New South Wales is on fire again. Umbral clouds billow above the buildings of the Sydney CBD. Elsewhere homes are burning. Hundreds of hectares scarring. The air is rife with ordeal. As if the city might cook. As if Gaia is making a point in a ruinous and ancient sepia.
I want to take a picture but we are hurrying to make the Colin Simpson Memorial Lecture. I have a migraine, my brain delicately and privately swelling in its own cataclysmic haze. We enter the small auditorium through the State Library café. It is closing. The end is nigh. We rush in anxiously (or was that just me?). There is no obvious place to sit. People are spaced out in small clumps like a post modern poem. We find a place between phrases. I put my camera together. Take a picture of the presenter. Wonder if I should. As if the presenter knows I am clueless on this matter, she tells a story about a white woman in another audience recently who asked her if it was “alright for a non-indigenous person to write about indigenous people”. In relating this story to us, the presenter sighs heavily, leans on the lectern, takes a moment and says that she hates having to say “No” but someone has to. So “No”. It is not alright. The woman presses her point later over coffee, “It’s okay, I know exactly how you feel and why you said “No”. “No”, answers the presenter, “you don’t know exactly why. Not even close“. She had crossed a line with her question and, again, more seriously with her apologetics. The presenter had to speak up. Didn’t want to. But says she always has to. Someone has to. The speaker of this difficult but necessary word ‘No” is Author Melissa Lucashenko. In speaking on what it means to be an indigenous author in Australia, on what can be done to support the creation and distribution of indigenous authorship, she begins to edit the ‘elitist post modern text’ sprawled out in front of her. She educates us about the toxic representations of indigenous people: Firstly, portrayed as a noble savage in some kind of garden of Eden who is easily conquered (read: saved) by white man; or secondly, as the ‘tragic native’, always a ‘victim’. She likens these descriptions to the two little pigs who built their houses out of straw and sticks and who were eaten by the ‘wolf’. She argues for more representations of the third kind; the pig who had the initiative to build his house in bricks, to foil the wolf and survive and prosper. She says that these types of indigenous people are invisible in text, art and film and suggests that the only representation that, in her opinion, truly does portray the ingenious indigenous of the third kind is The Tracker (it seems overwhelmingly appropriate that the only representation of value is one that portrays a tracker who ‘tracks’ what white society cannot see). The Tracker depicts the indigenous protagonist (who can speak four languages, including Latin) as resourceful, smart, and successful. She also says that if we do not start to portray the indigenous as empowered, strong, and capable then they may rise up and find other ways to clear their throats. They might become militant. She is telling us. She is telling us “No”. No more.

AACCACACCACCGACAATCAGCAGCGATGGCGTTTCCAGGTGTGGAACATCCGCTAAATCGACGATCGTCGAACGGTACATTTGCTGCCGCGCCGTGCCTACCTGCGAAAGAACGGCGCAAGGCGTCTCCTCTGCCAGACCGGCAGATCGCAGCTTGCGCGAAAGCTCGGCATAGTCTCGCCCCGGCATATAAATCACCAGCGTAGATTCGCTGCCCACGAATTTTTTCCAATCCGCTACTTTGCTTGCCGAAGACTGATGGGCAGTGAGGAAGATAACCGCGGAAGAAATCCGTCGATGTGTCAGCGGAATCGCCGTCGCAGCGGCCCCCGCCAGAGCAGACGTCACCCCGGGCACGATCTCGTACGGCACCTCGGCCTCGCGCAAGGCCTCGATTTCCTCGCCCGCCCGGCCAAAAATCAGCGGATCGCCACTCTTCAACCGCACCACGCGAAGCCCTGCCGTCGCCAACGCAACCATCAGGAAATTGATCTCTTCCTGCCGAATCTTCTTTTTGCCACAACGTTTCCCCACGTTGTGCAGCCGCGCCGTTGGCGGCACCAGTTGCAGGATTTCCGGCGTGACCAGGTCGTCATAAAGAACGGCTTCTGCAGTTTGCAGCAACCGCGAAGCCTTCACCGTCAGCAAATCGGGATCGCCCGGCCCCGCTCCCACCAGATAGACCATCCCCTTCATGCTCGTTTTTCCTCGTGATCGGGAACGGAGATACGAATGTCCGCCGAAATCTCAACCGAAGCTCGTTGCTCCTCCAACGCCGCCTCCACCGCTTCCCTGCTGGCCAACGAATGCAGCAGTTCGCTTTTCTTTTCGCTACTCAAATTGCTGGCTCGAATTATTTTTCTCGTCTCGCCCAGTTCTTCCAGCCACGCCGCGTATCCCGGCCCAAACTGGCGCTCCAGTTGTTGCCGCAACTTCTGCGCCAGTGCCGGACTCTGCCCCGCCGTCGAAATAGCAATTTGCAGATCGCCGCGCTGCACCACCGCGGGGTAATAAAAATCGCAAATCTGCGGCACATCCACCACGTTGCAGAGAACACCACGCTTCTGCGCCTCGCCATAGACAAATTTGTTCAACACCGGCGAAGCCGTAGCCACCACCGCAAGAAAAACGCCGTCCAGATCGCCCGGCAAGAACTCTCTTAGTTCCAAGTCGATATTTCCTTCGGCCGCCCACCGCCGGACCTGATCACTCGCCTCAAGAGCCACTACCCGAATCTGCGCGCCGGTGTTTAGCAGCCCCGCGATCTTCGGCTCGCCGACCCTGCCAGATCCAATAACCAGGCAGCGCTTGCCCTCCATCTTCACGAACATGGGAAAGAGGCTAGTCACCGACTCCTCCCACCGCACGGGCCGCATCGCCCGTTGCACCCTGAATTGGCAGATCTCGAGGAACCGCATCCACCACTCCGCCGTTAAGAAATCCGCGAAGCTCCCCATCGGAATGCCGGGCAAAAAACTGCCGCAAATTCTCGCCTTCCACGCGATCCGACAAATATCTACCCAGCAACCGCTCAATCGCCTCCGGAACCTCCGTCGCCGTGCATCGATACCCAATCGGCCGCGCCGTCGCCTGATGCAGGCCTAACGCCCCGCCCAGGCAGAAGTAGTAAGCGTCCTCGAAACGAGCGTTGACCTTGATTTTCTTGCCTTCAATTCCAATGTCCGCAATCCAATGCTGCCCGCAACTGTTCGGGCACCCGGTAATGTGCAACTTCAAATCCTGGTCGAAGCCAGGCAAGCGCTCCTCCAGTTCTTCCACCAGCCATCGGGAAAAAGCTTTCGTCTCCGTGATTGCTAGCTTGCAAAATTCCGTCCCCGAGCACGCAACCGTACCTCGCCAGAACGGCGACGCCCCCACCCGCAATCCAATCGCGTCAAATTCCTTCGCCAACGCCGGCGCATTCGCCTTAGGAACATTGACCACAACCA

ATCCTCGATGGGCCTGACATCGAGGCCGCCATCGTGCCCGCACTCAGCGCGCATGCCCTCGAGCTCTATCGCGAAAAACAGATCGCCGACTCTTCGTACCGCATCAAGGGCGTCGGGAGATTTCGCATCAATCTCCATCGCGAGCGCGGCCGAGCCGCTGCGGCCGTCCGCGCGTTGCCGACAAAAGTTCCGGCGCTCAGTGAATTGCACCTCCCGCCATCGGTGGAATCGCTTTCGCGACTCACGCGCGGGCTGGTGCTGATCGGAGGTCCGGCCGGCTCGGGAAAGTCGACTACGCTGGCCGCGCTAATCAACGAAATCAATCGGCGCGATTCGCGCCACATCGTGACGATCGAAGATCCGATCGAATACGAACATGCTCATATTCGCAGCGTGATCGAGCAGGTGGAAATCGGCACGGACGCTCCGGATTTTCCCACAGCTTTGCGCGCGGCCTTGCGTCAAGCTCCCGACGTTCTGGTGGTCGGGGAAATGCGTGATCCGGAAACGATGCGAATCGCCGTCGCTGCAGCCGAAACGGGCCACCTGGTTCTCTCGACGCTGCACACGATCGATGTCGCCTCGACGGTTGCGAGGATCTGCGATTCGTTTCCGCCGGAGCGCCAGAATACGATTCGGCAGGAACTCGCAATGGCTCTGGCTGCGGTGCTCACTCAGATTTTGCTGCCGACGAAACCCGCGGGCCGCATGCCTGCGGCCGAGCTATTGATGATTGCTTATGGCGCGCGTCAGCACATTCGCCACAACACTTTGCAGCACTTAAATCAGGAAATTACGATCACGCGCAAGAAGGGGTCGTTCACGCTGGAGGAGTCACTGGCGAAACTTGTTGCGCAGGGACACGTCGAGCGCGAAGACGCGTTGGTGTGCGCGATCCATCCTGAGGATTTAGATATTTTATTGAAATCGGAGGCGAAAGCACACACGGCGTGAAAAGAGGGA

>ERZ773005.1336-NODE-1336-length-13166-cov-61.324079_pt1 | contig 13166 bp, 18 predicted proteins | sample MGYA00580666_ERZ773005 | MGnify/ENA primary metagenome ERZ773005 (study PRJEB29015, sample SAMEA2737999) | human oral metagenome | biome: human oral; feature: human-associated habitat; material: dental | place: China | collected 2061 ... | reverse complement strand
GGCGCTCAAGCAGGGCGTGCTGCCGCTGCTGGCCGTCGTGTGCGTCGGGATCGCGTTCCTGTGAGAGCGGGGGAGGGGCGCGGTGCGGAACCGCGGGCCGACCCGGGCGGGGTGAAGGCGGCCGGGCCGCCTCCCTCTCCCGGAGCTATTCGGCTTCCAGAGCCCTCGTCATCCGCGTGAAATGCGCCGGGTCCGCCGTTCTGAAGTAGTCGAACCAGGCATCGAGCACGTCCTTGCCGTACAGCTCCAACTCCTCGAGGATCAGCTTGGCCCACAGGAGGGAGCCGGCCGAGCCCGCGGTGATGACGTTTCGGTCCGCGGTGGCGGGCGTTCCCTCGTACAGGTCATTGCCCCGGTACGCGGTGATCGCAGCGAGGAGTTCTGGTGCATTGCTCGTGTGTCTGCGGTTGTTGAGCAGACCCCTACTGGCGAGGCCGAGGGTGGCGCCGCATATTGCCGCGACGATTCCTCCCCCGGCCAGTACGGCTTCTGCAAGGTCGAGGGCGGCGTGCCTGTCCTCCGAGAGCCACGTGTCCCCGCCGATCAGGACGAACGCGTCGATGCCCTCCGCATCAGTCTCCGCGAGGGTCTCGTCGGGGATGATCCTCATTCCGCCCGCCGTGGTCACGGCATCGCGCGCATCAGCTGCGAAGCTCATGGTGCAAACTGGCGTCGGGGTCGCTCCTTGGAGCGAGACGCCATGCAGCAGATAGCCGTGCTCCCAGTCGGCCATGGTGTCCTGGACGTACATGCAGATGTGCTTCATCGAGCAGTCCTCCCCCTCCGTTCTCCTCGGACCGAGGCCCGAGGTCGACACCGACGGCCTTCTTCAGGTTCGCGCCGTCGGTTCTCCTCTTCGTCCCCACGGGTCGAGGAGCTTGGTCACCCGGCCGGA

I feel chastened. Disquiet. She is formidable. I feel the earth beneath her. In her. In comparison, I feel like a wisp of condensation across my own clichéd idea of a remote desert ridge.
She is strong, sure, and wolf-wise.
And…she is richly, richly appreciated…honoured…we all say thank you…I say thank you…
Later, outside again, as we wait for the walk sign to change to green, the world has cooled. The clouds only dimly lit now by the lights of the CBD.
But we can smell the smoke and ruin. The rage and fire.